Today was another great day! We woke early to raft the class V Zambezi whitewater below Victoria Falls. I had a restless night of sleep debating the judiciousness of taking my 14 year old on this world famous whitewater stretch. I spent most of the night up reading the statistics and safety records- overall deciding that our odds of coming out safely were actually better than a typical highway trip in Montana (maybe not much consolation).
Rafting is operated in the deep gorge beneath Victoria Falls. After a safety briefing with jokes about the crocodiles and flipping rafts, we headed to the top of the gorge for the steep climb straight down into the gorge. The walk takes ~ 20 minutes over rocks, stick ladders, and roughly made stone 'steps'. It could quite easily be the most dangerous part of our journey.
Once in our rafts, we got serious about our paddling training. I was prepared for the commands, but our guide, Colgate, definitely pushed us more than most. Hailey and I were teamed up with 6 men and Colgate yelled at them to paddle harder, make swift transitions and paddle together. He had us jump into the river and get back in quickly. Then do it again. Fortunately, the water was very warm! We might be able to handle the Yale crew team after this.
I was thankful for the training though as the water was also much swifter and more technical than any I had done previously, including other Class V. We dodged giant whirlpools constantly as we navigated thru Rapids known as the Washing Machine, the Mother, and Oblivion. The sheer force of the water required quick turns and very precise paths to avoid flipping. Colgate was brilliant, but the first 4 rapids were definitely more stressful than fun due to the high water. This section had only been opened up a few days prior due to the high water. As it was, we were only doing rapids 11 to 20 as the first 10 were still unaccessible due to water levels.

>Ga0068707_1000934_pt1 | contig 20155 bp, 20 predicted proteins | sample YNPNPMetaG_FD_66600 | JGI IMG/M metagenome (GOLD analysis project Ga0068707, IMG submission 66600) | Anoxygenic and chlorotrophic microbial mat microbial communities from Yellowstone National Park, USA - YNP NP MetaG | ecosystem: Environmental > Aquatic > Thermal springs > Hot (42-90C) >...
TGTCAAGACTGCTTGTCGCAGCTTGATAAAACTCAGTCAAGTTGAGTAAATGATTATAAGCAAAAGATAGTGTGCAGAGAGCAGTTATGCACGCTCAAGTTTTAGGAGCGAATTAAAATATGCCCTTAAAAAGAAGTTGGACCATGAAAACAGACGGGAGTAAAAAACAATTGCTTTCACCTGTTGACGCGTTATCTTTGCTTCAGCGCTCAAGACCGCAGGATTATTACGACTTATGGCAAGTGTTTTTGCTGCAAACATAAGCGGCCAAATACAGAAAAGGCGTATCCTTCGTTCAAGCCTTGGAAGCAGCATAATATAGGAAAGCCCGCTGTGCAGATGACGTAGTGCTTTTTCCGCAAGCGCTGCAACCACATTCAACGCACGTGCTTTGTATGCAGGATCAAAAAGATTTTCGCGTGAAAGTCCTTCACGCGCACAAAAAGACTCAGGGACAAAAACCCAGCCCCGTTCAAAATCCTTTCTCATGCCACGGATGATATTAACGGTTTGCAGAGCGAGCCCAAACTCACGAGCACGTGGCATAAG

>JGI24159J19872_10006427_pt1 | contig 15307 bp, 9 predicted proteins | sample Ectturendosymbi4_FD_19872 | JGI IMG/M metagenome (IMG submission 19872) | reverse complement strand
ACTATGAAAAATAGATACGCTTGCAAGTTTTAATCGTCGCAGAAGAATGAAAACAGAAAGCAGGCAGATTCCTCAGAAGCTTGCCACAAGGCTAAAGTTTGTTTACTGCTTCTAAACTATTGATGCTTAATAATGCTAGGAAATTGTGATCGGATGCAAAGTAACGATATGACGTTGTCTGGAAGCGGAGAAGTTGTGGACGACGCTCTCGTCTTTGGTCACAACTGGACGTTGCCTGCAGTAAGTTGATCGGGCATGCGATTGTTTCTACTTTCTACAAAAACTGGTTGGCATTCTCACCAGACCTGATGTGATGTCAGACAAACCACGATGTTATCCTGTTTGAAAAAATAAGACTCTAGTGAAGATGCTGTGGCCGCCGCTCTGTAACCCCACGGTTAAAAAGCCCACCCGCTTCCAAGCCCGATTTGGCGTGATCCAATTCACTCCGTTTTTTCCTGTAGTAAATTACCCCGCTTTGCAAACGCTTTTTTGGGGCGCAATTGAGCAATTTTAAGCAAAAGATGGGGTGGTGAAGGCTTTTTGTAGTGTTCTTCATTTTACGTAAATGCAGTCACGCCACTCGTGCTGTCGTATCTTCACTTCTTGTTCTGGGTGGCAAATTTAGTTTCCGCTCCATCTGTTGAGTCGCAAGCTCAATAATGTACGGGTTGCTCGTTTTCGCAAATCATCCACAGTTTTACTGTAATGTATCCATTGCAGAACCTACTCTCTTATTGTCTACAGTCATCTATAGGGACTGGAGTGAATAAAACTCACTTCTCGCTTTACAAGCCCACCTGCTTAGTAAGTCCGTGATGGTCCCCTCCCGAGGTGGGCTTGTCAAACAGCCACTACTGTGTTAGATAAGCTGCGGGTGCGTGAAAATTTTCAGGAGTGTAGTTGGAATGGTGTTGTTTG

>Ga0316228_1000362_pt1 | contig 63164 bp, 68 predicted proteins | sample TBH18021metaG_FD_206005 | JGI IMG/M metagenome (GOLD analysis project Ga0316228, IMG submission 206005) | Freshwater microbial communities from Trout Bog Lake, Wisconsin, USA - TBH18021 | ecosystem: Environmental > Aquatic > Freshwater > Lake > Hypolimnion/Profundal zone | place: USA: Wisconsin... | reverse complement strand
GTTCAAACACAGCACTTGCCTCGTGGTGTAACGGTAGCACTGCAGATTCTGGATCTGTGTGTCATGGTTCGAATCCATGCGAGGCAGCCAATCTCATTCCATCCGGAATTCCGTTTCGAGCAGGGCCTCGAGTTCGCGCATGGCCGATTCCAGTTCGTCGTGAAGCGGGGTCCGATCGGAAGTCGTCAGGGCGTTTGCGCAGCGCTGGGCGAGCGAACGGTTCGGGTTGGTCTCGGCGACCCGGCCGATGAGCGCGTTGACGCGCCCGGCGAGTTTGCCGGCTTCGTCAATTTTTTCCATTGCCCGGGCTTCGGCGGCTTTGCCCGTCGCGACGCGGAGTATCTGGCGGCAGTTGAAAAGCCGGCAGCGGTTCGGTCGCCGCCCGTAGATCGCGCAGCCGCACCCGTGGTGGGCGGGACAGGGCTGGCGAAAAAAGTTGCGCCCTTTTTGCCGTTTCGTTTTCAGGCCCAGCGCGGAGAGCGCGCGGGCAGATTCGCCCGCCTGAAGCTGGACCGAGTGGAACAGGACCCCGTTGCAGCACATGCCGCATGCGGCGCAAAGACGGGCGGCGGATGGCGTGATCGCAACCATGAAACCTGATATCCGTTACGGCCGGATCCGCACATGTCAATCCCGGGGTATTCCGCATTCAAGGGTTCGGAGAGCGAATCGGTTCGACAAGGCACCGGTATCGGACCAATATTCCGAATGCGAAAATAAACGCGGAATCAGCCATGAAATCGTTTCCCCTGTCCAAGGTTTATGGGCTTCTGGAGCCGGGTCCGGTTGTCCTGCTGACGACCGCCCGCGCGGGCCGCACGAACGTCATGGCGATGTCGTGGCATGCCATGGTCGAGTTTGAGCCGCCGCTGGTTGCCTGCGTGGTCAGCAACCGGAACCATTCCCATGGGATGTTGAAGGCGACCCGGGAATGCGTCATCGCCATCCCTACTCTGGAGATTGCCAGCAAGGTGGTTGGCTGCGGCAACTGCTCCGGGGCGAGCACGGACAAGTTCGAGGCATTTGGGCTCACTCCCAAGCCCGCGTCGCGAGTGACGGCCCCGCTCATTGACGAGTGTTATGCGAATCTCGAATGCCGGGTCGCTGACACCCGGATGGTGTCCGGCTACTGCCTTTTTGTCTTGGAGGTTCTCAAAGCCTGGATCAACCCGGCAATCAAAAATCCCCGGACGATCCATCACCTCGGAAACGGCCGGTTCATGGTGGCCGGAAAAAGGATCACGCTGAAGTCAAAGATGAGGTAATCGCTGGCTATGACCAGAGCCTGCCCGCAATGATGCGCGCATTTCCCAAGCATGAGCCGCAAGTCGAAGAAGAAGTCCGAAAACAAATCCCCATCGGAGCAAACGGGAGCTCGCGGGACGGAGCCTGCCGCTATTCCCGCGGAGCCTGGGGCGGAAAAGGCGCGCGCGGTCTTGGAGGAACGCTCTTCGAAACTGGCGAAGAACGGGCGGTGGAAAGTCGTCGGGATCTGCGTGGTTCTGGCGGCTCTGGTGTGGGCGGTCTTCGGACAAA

After portaging around one unnavigable rapid, we started into the less technical, fun section of the river with larger waves and fewer whirlpools. It was in this area that we spotted a couple small crocodiles. We manged to complete the whole run without anyone falling in or any flipped rafts- hooray!.
After that came the biggest challenge, hiking back up the steep gorge where lunch waited for us. At the top, a handful of local men were gathered selling their carvings and asking us to trade our gear for their handicrafts. As I sat eating, I realized that I would be using my fancy zip off REI pants a lot less than they would and trade them for a wooden bowl. The shoes I had worn were old with holes starting to form in the soles. However, the men there had shoes in only the loosest definition with soles that had only half a shoe covering the top. I didn't feel right offering my holey shoes in trade, but they were quite grateful when I left them behind.
I arrive back at the hotel barefoot for a quick shower and change before we headed to the elegant Victoria Falls Hotel for tea and scones. From there, our transfer driver met us to cross the border to Livingstone where we had splurged for our last night on the elegant Livingstone Express dinner train. The 5 course dinner was unappetizing- cold cucumber/ salmon soup, cold pureed butternut squash in jars that looked and tasted exactly like baby food, salty lamb for the main course, and champagne yogurt for dessert- our $2 plate of food at the Capetown train station had tasted MUCH better.
That said, the train ride was really lovely. A Livingstone local gave a fantastic historical talk and we were able to disembark on the bridge separating Zambia and Zimbabwe. We got off and walked around, snapping gorgeous photos of the falls at sunset and even getting a chance to pull the steam whistle.
After the train ride, the staff rushed us to our transfer vehicles as the border between Zambia and Zimbabwe closes (really???) at 10pm and we would have missed our flights out if we didn't get back to the right side in time...